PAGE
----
Blue-collar jobs refer to the manual labor industry consisting of a workforce of both skilled and unskilled people. This includes, but is not limited to, the farming, construction, trucking, shipping, and manufacturing sector.
Ideally, in a country like India, where the blue-collar labor force is strong, there should be an abundance of workers. However, for women of the country, the scenario is still not too bright. Despite half the population being female, only 19.9% of the labor force consists of women in India.
Amidst the pandemic in 2020, there has been a rise of work from home marketing jobs. However, almost 6.7 million blue-collar female workers lost their jobs at that time.
The question still remains- why is the blue-collar workforce still male-dominated in India?
Reason Behind a Male-Dominated Workforce
In the past few years, there has been a lot of implementation of training programs for the white-collar workforce. However, not enough initiative has been taken to enable them.
For industries like manufacturing, construction, transportation, and logistics, the need for skilled workers is high. As more companies are proceeding towards an automated operation post the pandemic, this process is further hastened.
So, what could be the reason that a female population of more than 6 million is still not inclined to fit in the blue-collar sector?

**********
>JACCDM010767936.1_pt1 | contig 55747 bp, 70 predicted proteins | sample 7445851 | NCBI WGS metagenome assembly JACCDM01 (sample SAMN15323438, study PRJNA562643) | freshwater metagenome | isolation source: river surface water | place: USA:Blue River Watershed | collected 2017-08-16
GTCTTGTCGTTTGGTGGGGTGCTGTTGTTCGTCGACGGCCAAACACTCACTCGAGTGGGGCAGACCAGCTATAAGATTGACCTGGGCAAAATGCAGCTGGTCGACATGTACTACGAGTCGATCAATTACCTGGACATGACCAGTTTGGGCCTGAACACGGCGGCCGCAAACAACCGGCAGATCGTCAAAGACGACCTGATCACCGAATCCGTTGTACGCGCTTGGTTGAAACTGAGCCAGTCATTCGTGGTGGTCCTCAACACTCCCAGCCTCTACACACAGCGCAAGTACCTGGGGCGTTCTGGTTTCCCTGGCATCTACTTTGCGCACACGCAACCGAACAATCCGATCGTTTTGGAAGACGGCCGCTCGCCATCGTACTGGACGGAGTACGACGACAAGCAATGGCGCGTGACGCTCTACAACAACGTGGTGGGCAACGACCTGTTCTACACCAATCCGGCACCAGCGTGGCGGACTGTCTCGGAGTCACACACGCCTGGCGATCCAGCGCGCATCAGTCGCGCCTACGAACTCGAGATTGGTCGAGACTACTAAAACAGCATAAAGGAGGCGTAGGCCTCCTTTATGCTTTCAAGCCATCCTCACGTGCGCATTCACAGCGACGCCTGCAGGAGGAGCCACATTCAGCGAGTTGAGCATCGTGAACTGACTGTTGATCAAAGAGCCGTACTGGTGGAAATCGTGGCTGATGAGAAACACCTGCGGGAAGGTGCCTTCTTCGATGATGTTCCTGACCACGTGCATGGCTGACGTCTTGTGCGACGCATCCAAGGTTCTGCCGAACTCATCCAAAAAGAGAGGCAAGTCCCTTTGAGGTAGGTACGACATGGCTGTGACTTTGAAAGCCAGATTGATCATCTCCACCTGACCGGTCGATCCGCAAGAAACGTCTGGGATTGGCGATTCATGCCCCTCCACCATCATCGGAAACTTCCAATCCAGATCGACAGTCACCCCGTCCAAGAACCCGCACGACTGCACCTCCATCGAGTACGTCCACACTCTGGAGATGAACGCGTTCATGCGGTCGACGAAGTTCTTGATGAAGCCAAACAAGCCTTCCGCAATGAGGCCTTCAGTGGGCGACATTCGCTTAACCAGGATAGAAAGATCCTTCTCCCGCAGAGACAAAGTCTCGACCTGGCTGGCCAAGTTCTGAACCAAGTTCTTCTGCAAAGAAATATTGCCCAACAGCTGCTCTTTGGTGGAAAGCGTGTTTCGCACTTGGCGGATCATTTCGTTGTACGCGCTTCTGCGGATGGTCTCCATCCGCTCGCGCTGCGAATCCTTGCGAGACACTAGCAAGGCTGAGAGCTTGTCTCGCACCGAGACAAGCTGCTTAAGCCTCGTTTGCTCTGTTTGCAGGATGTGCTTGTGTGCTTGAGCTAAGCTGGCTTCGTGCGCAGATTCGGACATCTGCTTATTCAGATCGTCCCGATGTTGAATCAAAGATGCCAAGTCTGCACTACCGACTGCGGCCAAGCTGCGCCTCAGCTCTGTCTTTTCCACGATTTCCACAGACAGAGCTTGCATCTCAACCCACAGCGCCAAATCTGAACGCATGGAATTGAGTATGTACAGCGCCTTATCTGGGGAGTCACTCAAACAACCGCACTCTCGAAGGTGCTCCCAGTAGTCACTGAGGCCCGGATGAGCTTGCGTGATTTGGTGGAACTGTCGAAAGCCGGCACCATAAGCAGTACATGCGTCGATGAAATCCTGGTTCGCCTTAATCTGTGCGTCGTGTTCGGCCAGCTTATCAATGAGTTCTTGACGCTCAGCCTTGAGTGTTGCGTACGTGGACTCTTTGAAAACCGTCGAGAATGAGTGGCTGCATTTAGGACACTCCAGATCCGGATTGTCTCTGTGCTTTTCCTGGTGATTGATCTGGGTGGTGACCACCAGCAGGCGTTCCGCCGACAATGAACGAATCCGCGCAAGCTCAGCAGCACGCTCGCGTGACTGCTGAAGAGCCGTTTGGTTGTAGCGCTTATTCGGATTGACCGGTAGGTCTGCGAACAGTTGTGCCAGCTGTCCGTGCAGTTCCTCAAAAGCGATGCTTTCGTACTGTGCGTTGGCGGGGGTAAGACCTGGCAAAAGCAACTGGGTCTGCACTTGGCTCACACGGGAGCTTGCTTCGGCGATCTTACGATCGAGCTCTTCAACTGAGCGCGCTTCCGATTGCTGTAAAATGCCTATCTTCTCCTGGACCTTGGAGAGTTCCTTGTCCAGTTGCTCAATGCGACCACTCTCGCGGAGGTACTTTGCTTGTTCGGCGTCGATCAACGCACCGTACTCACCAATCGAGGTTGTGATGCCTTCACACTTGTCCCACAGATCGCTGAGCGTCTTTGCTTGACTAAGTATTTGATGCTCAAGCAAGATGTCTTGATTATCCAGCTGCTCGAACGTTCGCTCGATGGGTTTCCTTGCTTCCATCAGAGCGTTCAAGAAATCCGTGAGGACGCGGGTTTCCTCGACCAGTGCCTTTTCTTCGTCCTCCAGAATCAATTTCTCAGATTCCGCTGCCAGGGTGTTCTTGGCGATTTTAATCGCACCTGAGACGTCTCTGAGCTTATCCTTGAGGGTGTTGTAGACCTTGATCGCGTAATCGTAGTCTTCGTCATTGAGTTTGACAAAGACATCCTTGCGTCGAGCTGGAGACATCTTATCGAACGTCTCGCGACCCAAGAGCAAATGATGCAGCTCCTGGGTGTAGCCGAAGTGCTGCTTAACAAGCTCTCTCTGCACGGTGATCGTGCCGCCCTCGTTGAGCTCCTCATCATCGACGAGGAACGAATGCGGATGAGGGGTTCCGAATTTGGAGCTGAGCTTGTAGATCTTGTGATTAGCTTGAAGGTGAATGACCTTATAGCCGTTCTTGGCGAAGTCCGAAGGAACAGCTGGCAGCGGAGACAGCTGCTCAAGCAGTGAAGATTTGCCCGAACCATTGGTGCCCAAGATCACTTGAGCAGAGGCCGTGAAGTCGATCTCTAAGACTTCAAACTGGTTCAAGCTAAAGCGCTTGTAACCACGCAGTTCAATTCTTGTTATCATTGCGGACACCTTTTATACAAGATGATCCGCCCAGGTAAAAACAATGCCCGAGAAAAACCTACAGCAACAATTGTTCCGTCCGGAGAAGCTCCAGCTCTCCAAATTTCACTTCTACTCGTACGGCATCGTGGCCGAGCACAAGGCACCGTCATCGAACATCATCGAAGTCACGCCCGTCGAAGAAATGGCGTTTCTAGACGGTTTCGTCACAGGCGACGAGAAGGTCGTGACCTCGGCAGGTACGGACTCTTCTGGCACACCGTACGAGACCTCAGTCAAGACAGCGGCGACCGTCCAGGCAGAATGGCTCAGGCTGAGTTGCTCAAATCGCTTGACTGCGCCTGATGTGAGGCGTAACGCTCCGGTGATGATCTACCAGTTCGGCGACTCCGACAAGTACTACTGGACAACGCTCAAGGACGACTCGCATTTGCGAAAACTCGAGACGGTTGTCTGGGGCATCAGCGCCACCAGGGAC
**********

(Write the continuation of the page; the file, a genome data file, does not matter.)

Lack of Infrastructure for The Female Blue-Collar Workforce
Despite the combined efforts of the National Skill Development Corporation (NSDC) and the government since 2008, this remains a prevalent issue. Along with this, the lack of flexible timing and a healthy climate can also be deemed responsible.
Since 2010, Indian corporates have been taking an equalist approach in hiring people from all genders and social backgrounds. But most of these have been limited to white-collar jobs. Therefore, the blue-collar workforce of the city still remains male-dominated.
Traditional Societal Stigma Associated with Blue-Collar Jobs
Blue-collar jobs often require handling heavy machinery and require certain skills. In addition, the cultural norms often prohibit women from taking up such jobs as they are often under the obligation of tending to their families. However, more often than not, this stands true for all women, not just the blue-collar workers.
Also, people have a tough time accepting women in certain jobs. Ask Sushama Middle, the only female uber driver in Kolkata, and she will tell you how awkward it gets. She recalls how asking for a commercial driver’s license shocked everyone, including her instructor.
Safety of Women Being a Major Concern
Unfortunately, women’s safety is a real issue in India. Women working in white-collar jobs face this too. Due to this, women often avoid taking night-shift jobs. Not all companies offer flexible timing yet, and therefore, managing work-life becomes difficult for a lot of women.
However, not all is bad news. According to the National Crime Record Board (NCRB), Kolkata has been termed the safest city for women in India, thus providing some hope for improvement.
Lack of Education Still Being a Barrier